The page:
Located along the slopes of Bald Mountain, the town of Manhattan, Nevada is a typical high altitude mining area located at roughly 7,000 feet elevation. It is located roughly 50 miles north of Tonapah, and south of the Round Mountain Gold Mine in Nye County. The history of mining in the area is consistent with many of the “boom and bust” mining towns in Nevada. Given the remote location, this area still holds good potential for undiscovered mineral deposits based on remoteness of the town.
Some prospectors successfully use metal detectors
to search for gold nuggets in this region.
In 1866, silver was discovered along the slopes of Bald Mountain which attracted immediate interest in the post-Civil War era. The town quickly sprung up and the area was heavily mined for silver ore. However, it was only three years later that the mining activity in the area began to slow down as the amount of silver quickly started drying up.
Although some mining companies stayed on, by 1890 the town of Manhattan was virtually abandoned with the richest deposits of silver being depleted. A few hearty miners stayed on to pick at the remaining amounts, but it seemed that Manhattan was destined to be a ghost town just a few years after its initial construction.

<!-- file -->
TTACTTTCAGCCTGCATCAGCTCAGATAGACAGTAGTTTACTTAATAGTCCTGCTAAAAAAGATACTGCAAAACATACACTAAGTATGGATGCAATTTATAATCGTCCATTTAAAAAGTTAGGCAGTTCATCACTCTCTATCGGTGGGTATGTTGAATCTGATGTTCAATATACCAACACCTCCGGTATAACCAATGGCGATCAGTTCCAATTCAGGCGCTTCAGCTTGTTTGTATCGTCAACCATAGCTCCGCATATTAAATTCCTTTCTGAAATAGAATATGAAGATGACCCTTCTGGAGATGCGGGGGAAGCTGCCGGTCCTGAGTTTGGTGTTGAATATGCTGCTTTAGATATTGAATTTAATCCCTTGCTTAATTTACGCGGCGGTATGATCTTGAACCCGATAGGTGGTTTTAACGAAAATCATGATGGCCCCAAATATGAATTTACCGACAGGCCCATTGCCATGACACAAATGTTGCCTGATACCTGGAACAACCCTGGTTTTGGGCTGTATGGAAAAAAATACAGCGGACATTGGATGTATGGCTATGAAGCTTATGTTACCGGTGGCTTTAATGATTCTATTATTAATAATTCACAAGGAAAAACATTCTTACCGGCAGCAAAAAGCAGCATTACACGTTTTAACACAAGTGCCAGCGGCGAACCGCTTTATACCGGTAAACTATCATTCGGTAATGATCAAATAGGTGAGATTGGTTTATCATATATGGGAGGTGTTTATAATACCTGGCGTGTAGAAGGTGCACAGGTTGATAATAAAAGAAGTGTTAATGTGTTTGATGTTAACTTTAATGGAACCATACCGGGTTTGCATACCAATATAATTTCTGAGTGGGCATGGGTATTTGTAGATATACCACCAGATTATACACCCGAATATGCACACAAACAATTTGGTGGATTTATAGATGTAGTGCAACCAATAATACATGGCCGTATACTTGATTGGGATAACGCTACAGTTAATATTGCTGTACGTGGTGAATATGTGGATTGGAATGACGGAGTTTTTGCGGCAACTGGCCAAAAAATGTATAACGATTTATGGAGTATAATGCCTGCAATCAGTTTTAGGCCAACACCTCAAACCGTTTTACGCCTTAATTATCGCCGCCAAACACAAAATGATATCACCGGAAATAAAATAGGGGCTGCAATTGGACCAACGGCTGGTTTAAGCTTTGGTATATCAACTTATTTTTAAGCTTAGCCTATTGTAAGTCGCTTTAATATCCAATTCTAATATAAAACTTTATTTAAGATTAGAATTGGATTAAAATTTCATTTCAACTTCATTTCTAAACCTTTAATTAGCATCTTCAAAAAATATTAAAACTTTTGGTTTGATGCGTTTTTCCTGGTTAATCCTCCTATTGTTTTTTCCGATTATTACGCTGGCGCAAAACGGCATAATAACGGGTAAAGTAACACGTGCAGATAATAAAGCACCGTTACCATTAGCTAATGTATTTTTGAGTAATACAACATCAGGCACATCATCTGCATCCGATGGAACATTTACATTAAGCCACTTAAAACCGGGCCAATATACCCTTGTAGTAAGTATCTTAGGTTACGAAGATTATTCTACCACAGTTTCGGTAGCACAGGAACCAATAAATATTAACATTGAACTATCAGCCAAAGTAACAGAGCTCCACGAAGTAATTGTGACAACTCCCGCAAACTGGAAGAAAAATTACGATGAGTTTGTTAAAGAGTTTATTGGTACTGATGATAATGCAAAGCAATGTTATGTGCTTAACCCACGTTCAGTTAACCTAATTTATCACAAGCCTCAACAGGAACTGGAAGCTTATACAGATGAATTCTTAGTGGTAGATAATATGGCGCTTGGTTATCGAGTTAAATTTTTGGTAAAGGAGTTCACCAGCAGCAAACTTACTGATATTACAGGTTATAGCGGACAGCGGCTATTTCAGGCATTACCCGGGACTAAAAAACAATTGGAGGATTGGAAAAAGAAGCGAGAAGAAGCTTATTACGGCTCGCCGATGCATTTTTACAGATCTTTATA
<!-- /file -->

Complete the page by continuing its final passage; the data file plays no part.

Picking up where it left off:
The discovery was made by accident as four cowboys that were travelling from Belmont passed through Manhattan Gulch and discovered the ore outcrops which had exceptional value at the time of $3,000 per ton. It was not long before prospectors flooded the area and additional outcrops of ore were discovered.
By the end of 1905, a post office had been set up and the once abandoned town was springing back to life as over 75 frame buildings including hotels, saloons, three banks and three newspapers were located in the area. The population reached 1,000 and all seemed bright when in April, 1906 the earthquake that destroyed San Francisco also greatly shook the Manhattan area causing a considerable amount of damage.
While the town survived, the indirect result was that the financiers who had supported Manhattan’s mining efforts quickly withdrew to San Francisco to help rebuild the city. With the banks closing the population of the town quickly dropped to just a few hundred people. Although new discovering in 1906 and 1907 helped keep the town alive, it was the discovery of large placer deposits along the edge of Big Smoky Valley just a few miles from Manhattan that helped bring back the mining companies that worked the area until the end of World War II.
Today, the town of Manhattan has a relatively small population of around 100 people. Still, it remains a fascinating area for people to visit and even try their hand at finding some of the valuable minerals that still might be in the region. The recently high price of gold and silver has seen mining activity take place on a small-scale all around Nevada even today.
Read more about Gold in Nevada